French 33 Th Light Infantry Officer sword



Wonderful sword of a Light Infantry Officer of the 33 Th regiment of the Napoléon Grande Armée circa 1807.

Light Regiments ranked as senior to the Line Infantry and regarded themselves as such, an attitude of superiority reinforced by their more impressive uniforms and for this particular officer, with his beautiful sword.













Traditionally light infantry were soldiers whose job was to provide a skirmishing screen ahead of the main body of infantry, harassing and delaying the enemy advance.

Light infantry was distinct from medium, heavy or line infantry. Often officers skirmishing ahead were protecting themselves with a curve sword.




" 33ème REGIMENT I……...EGER "







Light Infantry in action











The copper hilt has a single branch finishing near the pommel with a "tear".
The pommel forms an unusual rectangle. The sword has two large languets with a palm design.

The grip is in ebony type wood.

The hilt is very different from the ones usually carried by Infantry officers, such as the 1800 pattern sword.

Our sword has been inspired by the Presentation swords given by Bonaparte as a Consul and designed by Nicolas Boutet.
The hilt design is shared with the briquet from the Grenadier of the Imperial Guard.

Our sword is mentionned in the book of Jean Lhoste and Jean-Jacques Buigne "Armes blanches : symbolisme, inscriptions, marquages, fourbisseurs, manufactures"









Light Infantry skirmishing



The blade is  75 cm long slightly curved, engraved on one side " 33ème REGIMENT I……...EGER " and on the other side engraved with folia and military attributes...

The blade remains very sharpened with some gilt and blue designs remaining at the ricasso.

Leather black scabbard with a large copper chape and bouterolle.








In fact the distinction between French Light and Line infantry was minimal. ..mainly one of dress and nomenclature.

 Both Light and Line infantry were trained and equipped in the same way...with a better designed blue uniform for the Leger 
They were often employed not just as skirmishers, but also as close order troops.

French Line infantry were also capable of skirmishing - however, it is unclear whether the raw recruits of the Line infantry during the 1813-1815 period would have been well-trained enough to have been deployed as skirmishers.








A curved sword to lead the men by Giuseppe Rava ©
























History of the 33 th Light Infantry Regiment



Beginning of 1808, the Grande Armée was in trouble in Portugal, trying to reinforce the blocus against England.

Also Napoléon did create two new brigades of Infantry, using men from the depot, the 27 th Light Infantry...they will create the 8 th Regiment, then a 33 th and 34 th Light Infantry will be created.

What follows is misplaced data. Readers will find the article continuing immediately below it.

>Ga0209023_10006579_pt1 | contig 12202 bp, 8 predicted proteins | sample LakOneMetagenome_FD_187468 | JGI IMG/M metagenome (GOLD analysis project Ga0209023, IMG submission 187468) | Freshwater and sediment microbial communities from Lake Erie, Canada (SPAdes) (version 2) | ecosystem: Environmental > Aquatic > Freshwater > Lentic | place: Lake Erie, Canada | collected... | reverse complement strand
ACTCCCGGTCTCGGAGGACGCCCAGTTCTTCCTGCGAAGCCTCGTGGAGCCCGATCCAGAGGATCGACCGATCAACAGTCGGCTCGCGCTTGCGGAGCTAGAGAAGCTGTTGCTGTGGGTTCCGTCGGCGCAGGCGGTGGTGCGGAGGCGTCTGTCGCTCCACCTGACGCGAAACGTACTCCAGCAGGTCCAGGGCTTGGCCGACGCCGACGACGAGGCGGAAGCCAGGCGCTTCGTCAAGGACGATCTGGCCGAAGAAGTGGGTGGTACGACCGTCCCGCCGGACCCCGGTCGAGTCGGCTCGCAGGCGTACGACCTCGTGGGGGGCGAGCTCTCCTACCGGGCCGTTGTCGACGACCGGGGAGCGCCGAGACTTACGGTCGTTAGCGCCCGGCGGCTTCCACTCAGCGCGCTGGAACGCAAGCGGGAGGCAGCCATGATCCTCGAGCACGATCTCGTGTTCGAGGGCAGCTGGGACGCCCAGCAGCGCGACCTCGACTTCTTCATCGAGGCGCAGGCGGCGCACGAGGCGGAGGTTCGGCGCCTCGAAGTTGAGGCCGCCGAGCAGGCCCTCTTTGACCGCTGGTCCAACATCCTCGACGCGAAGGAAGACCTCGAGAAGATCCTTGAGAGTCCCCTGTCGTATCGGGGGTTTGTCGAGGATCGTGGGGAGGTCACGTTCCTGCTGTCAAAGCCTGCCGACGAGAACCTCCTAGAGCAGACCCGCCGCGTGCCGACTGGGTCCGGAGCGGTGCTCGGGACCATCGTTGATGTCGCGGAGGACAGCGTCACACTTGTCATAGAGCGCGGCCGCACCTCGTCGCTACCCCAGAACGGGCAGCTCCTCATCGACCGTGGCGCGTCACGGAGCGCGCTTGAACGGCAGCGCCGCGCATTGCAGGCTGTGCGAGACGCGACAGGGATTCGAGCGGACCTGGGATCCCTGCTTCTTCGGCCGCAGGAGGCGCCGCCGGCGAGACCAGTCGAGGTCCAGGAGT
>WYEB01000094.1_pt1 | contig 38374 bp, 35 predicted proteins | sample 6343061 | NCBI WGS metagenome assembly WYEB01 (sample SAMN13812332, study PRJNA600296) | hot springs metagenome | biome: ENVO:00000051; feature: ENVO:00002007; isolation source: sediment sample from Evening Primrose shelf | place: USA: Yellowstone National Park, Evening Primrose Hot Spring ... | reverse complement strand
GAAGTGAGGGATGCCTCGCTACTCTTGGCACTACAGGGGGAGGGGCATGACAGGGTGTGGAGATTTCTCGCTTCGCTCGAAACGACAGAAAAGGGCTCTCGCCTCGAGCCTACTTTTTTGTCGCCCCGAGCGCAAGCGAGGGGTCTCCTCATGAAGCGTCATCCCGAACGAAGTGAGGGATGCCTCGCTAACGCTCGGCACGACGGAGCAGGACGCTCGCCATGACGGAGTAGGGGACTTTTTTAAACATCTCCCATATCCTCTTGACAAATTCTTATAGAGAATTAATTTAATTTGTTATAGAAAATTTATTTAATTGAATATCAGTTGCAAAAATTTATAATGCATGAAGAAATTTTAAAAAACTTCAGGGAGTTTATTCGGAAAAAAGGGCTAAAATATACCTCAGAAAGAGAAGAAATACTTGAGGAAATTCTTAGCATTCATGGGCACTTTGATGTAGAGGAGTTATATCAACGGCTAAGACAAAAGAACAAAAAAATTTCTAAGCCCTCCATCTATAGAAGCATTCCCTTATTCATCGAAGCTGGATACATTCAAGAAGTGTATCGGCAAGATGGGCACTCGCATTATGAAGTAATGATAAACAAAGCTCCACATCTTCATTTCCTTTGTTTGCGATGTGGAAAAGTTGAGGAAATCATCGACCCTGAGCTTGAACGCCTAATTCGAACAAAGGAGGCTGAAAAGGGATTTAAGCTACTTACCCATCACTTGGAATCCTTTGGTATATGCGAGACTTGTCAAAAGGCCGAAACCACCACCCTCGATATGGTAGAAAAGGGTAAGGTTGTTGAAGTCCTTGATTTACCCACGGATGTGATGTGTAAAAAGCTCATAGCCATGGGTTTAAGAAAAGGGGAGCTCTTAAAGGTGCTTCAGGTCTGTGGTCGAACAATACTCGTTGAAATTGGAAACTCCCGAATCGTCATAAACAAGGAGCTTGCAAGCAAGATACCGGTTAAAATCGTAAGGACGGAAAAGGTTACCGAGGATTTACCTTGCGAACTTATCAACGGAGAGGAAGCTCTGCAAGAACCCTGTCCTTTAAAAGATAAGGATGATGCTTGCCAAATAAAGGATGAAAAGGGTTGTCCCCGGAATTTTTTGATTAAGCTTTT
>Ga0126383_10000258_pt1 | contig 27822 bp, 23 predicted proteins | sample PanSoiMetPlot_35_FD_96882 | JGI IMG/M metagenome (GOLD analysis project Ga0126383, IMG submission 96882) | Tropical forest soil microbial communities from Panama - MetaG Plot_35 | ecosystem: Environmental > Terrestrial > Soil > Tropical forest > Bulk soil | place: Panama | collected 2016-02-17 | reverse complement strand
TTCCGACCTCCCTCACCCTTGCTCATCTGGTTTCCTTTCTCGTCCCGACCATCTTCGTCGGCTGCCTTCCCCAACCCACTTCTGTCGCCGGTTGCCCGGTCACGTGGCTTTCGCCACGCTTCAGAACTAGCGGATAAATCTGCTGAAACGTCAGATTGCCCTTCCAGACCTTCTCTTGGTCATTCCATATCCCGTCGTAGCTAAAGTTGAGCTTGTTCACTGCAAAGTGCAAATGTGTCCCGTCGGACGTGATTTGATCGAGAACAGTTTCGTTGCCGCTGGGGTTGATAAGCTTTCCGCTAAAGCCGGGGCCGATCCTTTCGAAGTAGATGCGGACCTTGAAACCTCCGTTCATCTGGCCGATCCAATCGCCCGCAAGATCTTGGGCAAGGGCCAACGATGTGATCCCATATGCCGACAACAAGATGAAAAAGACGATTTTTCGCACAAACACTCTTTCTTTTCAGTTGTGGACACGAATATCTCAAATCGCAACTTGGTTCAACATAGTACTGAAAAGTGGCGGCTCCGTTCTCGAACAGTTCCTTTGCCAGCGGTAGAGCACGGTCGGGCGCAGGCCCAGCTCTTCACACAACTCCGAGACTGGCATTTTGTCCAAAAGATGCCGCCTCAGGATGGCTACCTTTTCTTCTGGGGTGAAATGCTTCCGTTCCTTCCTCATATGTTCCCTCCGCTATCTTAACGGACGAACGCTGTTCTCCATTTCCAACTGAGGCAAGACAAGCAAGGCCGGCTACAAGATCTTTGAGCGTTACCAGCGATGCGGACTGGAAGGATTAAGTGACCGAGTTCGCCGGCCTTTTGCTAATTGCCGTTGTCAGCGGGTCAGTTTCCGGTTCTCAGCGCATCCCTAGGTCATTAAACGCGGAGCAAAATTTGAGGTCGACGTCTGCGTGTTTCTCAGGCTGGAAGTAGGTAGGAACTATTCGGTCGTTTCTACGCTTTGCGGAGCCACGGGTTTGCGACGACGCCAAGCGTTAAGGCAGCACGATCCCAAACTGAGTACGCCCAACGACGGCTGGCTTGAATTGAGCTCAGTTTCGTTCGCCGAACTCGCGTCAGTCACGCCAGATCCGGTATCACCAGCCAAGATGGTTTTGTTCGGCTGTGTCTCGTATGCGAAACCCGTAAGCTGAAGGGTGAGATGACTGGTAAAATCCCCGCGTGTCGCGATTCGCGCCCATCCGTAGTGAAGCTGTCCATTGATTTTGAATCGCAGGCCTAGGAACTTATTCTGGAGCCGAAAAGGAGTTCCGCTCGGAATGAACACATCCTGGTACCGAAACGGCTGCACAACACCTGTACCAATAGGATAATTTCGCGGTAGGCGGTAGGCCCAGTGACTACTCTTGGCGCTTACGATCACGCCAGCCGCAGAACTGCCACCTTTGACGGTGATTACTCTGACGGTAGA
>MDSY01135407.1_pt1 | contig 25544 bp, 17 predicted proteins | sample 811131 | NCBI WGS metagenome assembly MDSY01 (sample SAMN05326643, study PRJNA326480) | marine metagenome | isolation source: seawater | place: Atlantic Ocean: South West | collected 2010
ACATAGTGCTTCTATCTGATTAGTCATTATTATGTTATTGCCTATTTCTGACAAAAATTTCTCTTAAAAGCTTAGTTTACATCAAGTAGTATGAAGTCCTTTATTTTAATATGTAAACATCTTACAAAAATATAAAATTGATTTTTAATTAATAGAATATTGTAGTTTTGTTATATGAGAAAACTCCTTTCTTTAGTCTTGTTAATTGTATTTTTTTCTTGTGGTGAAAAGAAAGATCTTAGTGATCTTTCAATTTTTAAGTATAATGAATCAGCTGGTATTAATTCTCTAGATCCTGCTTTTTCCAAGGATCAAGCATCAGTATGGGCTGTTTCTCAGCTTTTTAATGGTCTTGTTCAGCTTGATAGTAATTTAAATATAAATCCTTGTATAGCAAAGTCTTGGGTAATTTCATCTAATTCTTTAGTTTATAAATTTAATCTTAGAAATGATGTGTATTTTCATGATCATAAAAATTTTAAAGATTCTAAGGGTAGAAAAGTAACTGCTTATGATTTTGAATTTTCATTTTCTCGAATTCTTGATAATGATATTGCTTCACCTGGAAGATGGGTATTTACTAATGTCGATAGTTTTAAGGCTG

In September 1808 after the treaty of Cintra, France left Portugal.
After the battle of  Baïlen, the 8 Th will join the 33 Th Light Infantry to be  disbanded in 1809. Some of them will join the Guard of King Joseph, Napoléon brother, in Spain.



Nice square pommel




Light Infantry in action




Napoléon annexing the Deutch in 1810, the six line Deutch regiments will form the 123 Th, 124 Th et 125 Th, and the two Light Infantry regiments will form the new 33 Th Light Infantry Regiment.

Then, they will march to Moscow, during the Russian Retreat...At the battle of Krasnoi, the 17 th of November1812, Napoléon decided to get out of Krasnoe and organised himself the action using the Imperial Guard...then he went back... the 33th of Light Infantry and the 8th of Line was the arriere- garde...the 8th manage to retreat ...but the 33th was under heavy artillery fire then was charged by the cavalry.

His colonel, the Colonel de Margnerye  was wounded with a bullet in his jaw and a deep sword cut...but did not surrender to the russin general...he was made prisoner and will return to France in August 1814.

During the battle, the regiment will be destroyed, solely 77 men out of 2200 will come back and cross the Berezina.


Recreated in mars 1813, the regiment will be in Hamburg and Mäesrtich with colonel Le Baillif  as a commanding under Marshall  Davout.


The Battle of Krasnoi from the 15 th to the 18 th of November 1812  was a series of skirmishes fought in the final stage of Napoleon's retreat from Moscow. This encounter was noteworthy because of the heavy losses inflicted on the remnants of the Grande Armée by the Russians under General Mikhail Illarionovich Kutuzov.

Lacking sufficient artillery, cavalry and supplies to wage battle, Napoleon's object at Krasnoi was to collect his scattered troops and to resume his retreat. Despite the vast superiority of his forces, Kutusov refrained from launching a full-scale offensive during the four days of fighting.

The climax of the engagement occurred on November 17, when an aggressive feint by the French Imperial Guard induced Kutusov to delay a potentially decisive final Russian attack.

Napoleon was thus able to withdraw part of his army before the Russians seized Krasnoi.

Despite Napoleon's success in saving part of his army from destruction at Krasnoi, overall the encounter was ruinous to the French.

During the four days of combat Napoleon's subordinate commanders suffered heavy defeats in individual actions, and large numbers of French stragglers were captured by the Russians. The Grande Armée was also compelled to abandon much of its remaining artillery and baggage train.




Franco-Deutch infantry fighting at the Berezina crossing








Geert Adriaans Boomgaard, the first validated supercentenarian ever recorded, was a Dutchman born on 21 September 1788 and who died on 3 February 1899 at age 110 years, 135 days, he was a drummer at the 33ème Régiment Léger !




Battle of Krasnoi












Light Infantry uniforms






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